What’s Jewish about an eclipse?

By Laura Seymour

By the time you read this, the solar eclipse will be a memory to talk about. I have read and read to understand and then be able to share specifically: “What’s Jewish about an eclipse?” Well, there are lots of things that have been written over the centuries by prophets and sages of the past as well as scientists of today. Traditionally, solar eclipses were seen as bad omens in Jewish tradition. However, Rabbi Geoff Mitelman wrote in his article “The Eclipse Isn’t Just a Natural Process — It’s a Historical Event” that the experience is not just a scientific event that we can predict. There are experiences that we share and pass on not only to our children and grandchildren, but with others. We talk about many world events, saying, “Where were you when _______ happened?” It is a shared event, which makes it more special and unique.

 Rabbi Mitelman shared Rabbi Abraham Joshua Heschel’s distinction between a “process” and an “event”. Heschel writes: “A process has no future. It becomes obsolete and is always replaced by its own effects. We do not ponder about last year’s snow. An event, on the other hand, retains its significance even after it has passed; it remains a last motive because and regardless of its effects. Great events, just as great works of art, are significant in themselves. Our interest in them endures long after they are gone…. There are events which never become past. Sacred history may be described as an attempt to overcome the dividing line of past and present, as an attempt to see the past in the present tense.” (From “God in Search of Man”)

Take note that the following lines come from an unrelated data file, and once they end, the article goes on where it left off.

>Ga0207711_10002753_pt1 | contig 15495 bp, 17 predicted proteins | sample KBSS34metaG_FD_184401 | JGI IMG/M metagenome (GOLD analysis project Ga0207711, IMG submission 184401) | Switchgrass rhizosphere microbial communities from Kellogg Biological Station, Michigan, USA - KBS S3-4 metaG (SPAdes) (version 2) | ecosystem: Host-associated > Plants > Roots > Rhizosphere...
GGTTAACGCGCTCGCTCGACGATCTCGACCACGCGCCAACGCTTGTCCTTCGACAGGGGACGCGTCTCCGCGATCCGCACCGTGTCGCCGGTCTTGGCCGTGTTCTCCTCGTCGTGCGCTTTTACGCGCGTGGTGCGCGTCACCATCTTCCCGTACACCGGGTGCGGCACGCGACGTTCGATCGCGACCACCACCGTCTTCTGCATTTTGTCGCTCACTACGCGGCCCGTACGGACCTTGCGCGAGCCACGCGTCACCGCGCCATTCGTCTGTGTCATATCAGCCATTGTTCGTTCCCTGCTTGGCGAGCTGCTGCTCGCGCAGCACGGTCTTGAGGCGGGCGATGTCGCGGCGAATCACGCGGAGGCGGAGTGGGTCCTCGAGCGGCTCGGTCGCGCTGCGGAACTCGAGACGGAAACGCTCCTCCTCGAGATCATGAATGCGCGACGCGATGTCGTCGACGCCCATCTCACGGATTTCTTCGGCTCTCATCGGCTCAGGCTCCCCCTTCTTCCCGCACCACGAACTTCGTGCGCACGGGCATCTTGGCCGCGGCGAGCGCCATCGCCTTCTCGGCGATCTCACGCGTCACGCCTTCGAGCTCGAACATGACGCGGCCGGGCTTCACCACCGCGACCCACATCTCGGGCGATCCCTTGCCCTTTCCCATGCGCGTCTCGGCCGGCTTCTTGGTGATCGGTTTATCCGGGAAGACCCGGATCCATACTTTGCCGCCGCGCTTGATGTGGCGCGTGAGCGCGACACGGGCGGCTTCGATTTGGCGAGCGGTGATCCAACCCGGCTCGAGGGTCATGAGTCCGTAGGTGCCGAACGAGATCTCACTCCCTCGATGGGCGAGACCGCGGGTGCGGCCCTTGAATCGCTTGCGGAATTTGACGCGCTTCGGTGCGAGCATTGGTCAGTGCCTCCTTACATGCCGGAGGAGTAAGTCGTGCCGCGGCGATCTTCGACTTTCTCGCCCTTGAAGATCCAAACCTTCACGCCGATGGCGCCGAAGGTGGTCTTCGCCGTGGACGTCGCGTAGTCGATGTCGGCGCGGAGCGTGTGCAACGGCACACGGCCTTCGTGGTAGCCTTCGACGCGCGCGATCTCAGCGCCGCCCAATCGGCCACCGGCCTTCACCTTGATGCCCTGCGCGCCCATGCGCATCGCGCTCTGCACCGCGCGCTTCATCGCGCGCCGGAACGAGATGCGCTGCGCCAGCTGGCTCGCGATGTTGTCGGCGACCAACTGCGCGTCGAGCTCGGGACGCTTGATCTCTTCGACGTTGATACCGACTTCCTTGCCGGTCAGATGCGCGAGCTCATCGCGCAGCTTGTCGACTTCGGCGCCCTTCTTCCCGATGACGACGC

For those people who traveled and camped out to come to Dallas, this event will be filled with many different stories and the complete experience will be remembered and talked about with family and friends. For those of us in Dallas, who just had to go outside at the right time, the experience will be no less amazing (just a little easier!). Together we can share this as a communal and personal experience. Mitelman concludes: I can’t wait to experience the incredible majesty and awe of not just “Let there be light,” but truly surprising “Let there be dark.”

As you remember the day, did you remember to say a blessing (is there a blessing for an eclipse?)? There is a blessing for everything! The one for seeing a comet or shooting star, lightning or other awesome things is: Blessed are You, Lord our God, King of the Universe, Author of Creation. Or this one for a remarkable natural phenomenon: Blessed are You, LORD, our God, King of the Universe, whose strength and glory fills the universe. And the Shecheheyanu is always perfect for being thankful for being present in a special moment. And if you forgot, say a blessing as you share the memory, making it a “lador vador” moment, from generation to generation.

Laura Seymour is Jewish experiential learning director and camp director emeritus at the Aaron Family JCC.

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